Vaid-Menon ushers me into the Stitch I’m weird and I enjoy it shirt of the old Victorian home that serves as their crash pad in Toronto. They’re clad in a mix of colors and patterns that conjures the cacophony of a Jackson Pollock painting: a flowy earth mother tunic, zebra-print pants, a splotched ’80s-print skirt, and door knocker earrings—finished off with a vibrant swipe of coral lipstick. For Vaid-Menon, whose tag line is “not a girl, not a boy, just me,” style is one of the most important weapons deployed in their ongoing crusade against the gender binary. “I do a lot of what the world calls ‘power clashing,’ but clashing denotes dissonance, and I don’t see it like that,” they say. “I’m trying to tell a story of mistaken dissonance—of harmony that is waiting to be recognized but is suppressed.”
Mistaken dissonance is perhaps the most succinct metaphor to describe the Stitch I’m weird and I enjoy it shirt that is Vaid-Menon’s life’s work. “People see me as a failed man, a failed woman and, increasingly, a failed trans person,” says Vaid-Menon. Yet nothing about their self-presentation is a failure. As a non-binary transfeminine person, they have the ability to cast off stifling gender categories with the same ease one has when discarding a pair of ill-fitting pants in a change room—it’s every bit as intentional. “I never was able to consent to the various sets of stereotypes around gender and race that were ascribed to me,” they say, “but with my outfits, I found I could interrupt those logics.”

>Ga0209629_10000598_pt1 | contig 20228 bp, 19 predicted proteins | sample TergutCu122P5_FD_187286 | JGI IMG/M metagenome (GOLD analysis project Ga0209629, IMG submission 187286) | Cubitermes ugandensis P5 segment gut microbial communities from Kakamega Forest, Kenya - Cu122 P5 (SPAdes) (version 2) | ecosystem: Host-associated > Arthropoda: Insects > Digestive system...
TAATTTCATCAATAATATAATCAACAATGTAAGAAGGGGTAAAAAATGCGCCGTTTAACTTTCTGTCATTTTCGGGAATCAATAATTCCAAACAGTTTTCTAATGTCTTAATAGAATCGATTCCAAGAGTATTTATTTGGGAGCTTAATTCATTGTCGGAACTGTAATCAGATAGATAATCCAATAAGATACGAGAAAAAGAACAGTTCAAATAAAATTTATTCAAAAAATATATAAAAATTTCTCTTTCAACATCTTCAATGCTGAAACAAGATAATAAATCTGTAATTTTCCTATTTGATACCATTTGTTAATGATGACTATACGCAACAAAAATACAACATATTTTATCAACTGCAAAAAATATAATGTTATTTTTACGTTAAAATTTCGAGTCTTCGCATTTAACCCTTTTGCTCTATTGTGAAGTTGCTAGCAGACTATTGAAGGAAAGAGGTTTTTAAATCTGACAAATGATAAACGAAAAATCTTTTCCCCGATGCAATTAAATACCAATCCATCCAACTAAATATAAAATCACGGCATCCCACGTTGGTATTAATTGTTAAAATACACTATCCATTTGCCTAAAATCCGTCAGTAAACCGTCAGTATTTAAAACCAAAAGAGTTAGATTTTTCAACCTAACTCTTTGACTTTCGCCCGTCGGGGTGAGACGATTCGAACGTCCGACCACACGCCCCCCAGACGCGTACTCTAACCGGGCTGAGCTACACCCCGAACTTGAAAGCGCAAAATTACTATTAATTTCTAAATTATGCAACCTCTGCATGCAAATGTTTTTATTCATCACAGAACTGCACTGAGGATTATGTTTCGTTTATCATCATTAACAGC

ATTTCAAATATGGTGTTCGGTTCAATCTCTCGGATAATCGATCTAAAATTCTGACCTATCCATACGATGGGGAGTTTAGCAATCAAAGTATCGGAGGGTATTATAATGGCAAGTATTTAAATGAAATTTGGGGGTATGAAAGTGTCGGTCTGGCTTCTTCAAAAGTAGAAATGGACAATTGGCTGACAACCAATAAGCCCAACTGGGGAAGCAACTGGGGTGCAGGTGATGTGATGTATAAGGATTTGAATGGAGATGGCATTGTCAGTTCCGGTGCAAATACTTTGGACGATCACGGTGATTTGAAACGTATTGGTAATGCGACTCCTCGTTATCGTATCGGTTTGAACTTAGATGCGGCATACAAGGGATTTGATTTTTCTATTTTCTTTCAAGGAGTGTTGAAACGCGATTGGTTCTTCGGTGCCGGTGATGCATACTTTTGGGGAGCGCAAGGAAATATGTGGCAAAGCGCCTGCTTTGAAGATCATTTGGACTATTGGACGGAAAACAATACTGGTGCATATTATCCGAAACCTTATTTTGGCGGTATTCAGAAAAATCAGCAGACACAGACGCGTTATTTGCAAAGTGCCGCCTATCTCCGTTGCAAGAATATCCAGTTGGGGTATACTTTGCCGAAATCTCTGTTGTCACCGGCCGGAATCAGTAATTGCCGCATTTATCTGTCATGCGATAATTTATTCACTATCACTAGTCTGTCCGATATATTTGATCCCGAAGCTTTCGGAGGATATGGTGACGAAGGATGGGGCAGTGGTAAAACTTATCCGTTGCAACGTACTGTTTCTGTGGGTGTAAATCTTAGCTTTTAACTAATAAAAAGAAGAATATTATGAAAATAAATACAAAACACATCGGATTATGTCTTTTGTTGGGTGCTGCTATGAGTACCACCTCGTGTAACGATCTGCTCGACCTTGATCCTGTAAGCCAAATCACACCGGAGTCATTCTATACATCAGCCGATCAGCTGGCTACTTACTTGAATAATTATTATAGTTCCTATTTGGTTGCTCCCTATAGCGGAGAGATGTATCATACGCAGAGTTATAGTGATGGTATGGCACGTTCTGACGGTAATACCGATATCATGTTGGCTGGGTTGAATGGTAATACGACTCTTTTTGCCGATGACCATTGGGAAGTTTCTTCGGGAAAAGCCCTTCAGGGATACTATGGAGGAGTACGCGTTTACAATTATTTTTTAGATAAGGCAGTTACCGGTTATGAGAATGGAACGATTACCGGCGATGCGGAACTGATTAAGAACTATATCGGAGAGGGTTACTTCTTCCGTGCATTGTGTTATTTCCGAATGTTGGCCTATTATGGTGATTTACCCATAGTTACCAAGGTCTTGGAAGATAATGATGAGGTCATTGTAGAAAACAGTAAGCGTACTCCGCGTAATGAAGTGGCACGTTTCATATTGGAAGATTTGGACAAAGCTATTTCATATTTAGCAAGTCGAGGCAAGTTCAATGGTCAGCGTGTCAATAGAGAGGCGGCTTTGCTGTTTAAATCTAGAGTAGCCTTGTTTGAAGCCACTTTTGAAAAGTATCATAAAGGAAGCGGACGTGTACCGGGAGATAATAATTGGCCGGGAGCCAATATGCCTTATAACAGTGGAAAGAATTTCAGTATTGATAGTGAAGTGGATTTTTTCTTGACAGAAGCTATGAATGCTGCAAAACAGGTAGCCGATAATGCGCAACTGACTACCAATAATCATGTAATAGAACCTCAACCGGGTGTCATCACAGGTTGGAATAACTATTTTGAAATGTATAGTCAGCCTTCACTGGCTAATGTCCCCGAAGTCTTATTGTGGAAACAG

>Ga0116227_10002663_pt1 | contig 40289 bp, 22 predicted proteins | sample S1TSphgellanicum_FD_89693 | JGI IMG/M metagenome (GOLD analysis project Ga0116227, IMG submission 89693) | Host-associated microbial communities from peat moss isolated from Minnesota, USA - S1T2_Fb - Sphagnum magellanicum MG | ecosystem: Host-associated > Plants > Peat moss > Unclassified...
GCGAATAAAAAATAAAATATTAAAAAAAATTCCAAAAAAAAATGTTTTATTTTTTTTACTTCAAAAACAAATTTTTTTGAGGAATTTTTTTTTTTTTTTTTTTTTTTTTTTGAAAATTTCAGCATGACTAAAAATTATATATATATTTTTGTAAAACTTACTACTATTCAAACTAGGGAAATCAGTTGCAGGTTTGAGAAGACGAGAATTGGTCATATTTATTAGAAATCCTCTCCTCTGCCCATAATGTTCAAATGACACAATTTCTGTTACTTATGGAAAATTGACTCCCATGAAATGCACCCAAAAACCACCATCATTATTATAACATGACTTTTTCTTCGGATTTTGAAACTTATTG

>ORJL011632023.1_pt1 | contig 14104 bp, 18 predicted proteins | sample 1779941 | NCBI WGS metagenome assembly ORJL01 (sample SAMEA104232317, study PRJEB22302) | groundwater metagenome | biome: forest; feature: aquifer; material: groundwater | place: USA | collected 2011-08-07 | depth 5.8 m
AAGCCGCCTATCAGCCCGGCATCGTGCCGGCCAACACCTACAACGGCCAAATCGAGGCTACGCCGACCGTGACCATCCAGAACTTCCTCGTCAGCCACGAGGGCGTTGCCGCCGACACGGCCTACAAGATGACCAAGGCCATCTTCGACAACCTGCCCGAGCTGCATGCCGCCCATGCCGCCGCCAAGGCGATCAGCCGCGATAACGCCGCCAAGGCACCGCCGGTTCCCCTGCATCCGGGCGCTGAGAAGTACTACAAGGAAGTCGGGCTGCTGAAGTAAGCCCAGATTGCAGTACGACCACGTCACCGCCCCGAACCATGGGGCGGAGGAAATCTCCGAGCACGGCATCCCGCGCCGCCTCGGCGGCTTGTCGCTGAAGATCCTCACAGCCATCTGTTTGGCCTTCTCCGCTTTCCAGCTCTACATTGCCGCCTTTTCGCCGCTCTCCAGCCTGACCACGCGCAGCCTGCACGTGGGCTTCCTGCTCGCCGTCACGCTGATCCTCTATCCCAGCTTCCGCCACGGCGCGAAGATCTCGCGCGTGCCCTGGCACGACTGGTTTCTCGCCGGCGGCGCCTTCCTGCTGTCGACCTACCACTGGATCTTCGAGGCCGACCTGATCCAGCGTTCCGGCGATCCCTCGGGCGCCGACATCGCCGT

After Lassi finishes stripping down to her pot-leaf nipple pasties, Alok Vaid-Menon, a gender-nonconforming performance artist (who goes by they/them pronouns), arrives onstage dressed like a futuristic prophet attending Coachella, wearing a blue spandex crop top and matching pencil skirt that reveal a thatch of body hair, a Frida Kahlo flower crown adorning their magenta locks. After a moment of silence for the Stitch I’m weird and I enjoy it shirt, New Zealand, massacre, they proceed to launch into a rapid-fire act evoking the violence that trans people face on a daily basis and, in the same breath, throw shade on Ariana Grande.